From the Montréal metropolis comes yet another jaw-dropping album. Anomalie is the alias of musician and producer Nicolas Dupuis, and Métropole is their debut EP. The strong grooves and heavy electronic funk are what will immediately jump to you upon listening, and you can’t help but be caught by the flow. This EP oozes of Snarky Puppy and Tigran Hamasyan, among many others, but with a definitely more electronic music edge to the jazz artists mentioned. Amidst all the keyboard and piano virtuosity lie beats in various feels, like the swing feel and other shuffles – among which some … Read more
The trio’s music is really impressive! The first disc is often reminiscent of German favourites Ikarus – minus the scat –, with their entrancing odd rhythmics and polytonal melodies. Truly, a chef-d’œuvre of modern jazz composition and interpretation. On the second, slightly shorter side, a new world opens up and it sounds like an entirely different band playing, which is at the same time enthralling and disorienting. You’ll quickly get along to the idea, considering just how interesting this part also is.
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At over an hour and a half long, the musical side of Yellow Fog Sword
The massive eighteen-piece big band, or small ensemble, from Germany Andromeda Mega Express Orchestra released, in early July, their latest album in Vula. The hourlong release, which features seven tracks, is very eclectic and dense. Their music has a sometimes retro quality to it, which takes you back to the music of the thirties or forties, but retain an undeniably modern aspect. The vast array of musicians play demanding compositions, like the fast-paced and hectic ‘In Light of Turmoil’, blaring almost relentlessly for more than thirteen minutes. I can only imagine how the drummer’s right arm feels after this… … Read more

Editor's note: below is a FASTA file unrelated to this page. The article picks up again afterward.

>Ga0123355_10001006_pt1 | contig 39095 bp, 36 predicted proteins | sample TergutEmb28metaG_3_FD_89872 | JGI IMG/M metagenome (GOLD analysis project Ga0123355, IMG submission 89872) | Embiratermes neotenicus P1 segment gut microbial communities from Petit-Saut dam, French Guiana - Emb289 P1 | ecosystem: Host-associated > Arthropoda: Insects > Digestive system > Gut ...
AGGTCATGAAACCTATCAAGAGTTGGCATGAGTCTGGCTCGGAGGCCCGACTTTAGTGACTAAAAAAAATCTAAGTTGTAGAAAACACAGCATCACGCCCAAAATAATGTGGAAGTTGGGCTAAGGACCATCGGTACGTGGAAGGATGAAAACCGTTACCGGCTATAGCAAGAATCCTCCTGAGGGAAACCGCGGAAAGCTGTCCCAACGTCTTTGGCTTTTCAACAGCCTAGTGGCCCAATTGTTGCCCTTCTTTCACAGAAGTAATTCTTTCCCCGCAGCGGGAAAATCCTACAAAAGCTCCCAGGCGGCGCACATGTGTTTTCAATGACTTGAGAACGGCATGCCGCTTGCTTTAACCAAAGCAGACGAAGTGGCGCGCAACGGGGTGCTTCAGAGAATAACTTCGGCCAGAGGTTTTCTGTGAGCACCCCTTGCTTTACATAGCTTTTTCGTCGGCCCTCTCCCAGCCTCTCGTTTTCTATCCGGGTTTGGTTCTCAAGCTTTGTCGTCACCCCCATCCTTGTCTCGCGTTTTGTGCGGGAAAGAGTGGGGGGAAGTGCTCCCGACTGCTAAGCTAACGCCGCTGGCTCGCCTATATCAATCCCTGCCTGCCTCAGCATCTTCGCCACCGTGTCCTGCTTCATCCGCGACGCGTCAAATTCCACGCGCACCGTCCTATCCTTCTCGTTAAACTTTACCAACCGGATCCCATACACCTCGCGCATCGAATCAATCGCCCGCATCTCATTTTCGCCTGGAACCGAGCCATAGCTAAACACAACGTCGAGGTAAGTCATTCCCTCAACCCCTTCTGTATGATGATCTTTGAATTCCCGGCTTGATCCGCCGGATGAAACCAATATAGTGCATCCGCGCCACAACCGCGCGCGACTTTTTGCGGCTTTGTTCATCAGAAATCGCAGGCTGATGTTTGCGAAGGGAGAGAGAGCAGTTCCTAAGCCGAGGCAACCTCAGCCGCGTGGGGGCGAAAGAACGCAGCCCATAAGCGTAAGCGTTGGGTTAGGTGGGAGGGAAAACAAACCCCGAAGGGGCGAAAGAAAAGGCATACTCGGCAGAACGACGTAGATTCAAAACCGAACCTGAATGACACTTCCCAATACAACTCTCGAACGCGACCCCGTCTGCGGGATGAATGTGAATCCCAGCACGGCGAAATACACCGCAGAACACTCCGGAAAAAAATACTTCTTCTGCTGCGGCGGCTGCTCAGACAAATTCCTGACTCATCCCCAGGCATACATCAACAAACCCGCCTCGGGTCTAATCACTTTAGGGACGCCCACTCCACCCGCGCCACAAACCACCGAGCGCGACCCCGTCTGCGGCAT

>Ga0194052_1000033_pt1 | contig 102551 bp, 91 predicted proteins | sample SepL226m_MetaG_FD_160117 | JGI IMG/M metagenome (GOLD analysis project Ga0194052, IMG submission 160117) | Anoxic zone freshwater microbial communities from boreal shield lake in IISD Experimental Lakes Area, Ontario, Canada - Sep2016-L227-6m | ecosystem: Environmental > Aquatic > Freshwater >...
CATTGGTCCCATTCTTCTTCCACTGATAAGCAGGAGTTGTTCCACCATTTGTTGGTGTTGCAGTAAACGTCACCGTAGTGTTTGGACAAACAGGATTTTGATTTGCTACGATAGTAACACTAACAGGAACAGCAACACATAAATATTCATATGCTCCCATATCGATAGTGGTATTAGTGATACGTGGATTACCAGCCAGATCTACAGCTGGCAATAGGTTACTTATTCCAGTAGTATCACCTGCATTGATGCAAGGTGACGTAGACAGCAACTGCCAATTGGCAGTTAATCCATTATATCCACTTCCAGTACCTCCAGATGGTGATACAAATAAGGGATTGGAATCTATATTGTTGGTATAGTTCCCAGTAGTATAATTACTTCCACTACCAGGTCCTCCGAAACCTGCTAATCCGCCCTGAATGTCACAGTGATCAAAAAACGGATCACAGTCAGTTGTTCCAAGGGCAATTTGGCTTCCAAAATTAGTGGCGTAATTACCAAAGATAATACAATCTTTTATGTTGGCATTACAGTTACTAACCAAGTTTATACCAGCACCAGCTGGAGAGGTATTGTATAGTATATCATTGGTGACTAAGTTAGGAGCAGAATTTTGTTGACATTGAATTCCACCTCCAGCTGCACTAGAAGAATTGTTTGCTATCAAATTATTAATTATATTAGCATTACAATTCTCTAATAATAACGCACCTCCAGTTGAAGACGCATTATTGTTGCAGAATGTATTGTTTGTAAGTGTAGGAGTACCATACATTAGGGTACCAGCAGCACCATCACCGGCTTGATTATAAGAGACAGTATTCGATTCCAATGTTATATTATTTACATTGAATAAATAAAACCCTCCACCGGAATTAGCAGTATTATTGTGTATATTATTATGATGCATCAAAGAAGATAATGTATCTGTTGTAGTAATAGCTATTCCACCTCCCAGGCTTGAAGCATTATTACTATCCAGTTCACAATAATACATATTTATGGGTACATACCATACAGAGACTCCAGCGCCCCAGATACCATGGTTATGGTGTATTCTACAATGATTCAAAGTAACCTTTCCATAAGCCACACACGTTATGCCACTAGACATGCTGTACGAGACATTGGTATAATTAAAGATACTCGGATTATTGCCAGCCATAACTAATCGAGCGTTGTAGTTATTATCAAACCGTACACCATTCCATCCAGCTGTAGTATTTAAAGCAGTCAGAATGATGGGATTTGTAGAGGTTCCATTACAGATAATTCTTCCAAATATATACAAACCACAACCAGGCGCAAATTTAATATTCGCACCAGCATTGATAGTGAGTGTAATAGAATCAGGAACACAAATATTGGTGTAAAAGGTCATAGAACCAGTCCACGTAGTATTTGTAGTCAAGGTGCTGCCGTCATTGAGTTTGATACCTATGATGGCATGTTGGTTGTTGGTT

Out in September but available for streaming now, Austrian Namby-Pamby Boy‘s self-titled third album aims at the no small task of transcending genres and categories. While not being outside of any pre-existing box, Namby-Pamby Boy is an album that breeds jazz, electronica, hip-hop, and rock together in a buffet of compositions. The ten-track, one-hour album goes from moody to energetic and offers plenty of interesting and powerful moments, thanks to the lush keyboards and meandering saxophone rocking the songs. The album will be out on September first through Babel Label.
Mathcore can be an interesting beast. What can sometimes be seen by some as just a bunch of weird times signatures and senseless noodling put together in a blender, it has the potential to be a powerful medium of expression for the musician, and a unique experience for the listener. Enters Ikea Mutilation Manual and their debut EP, Anxiety Assembly. Owen Swertz and Tom Verelst set out to write and record nine songs, or “Images”, for this record; each started and completed in one evening. Creative restraints often lead to unexpected and surprisingly innovative results, as is the case … Read more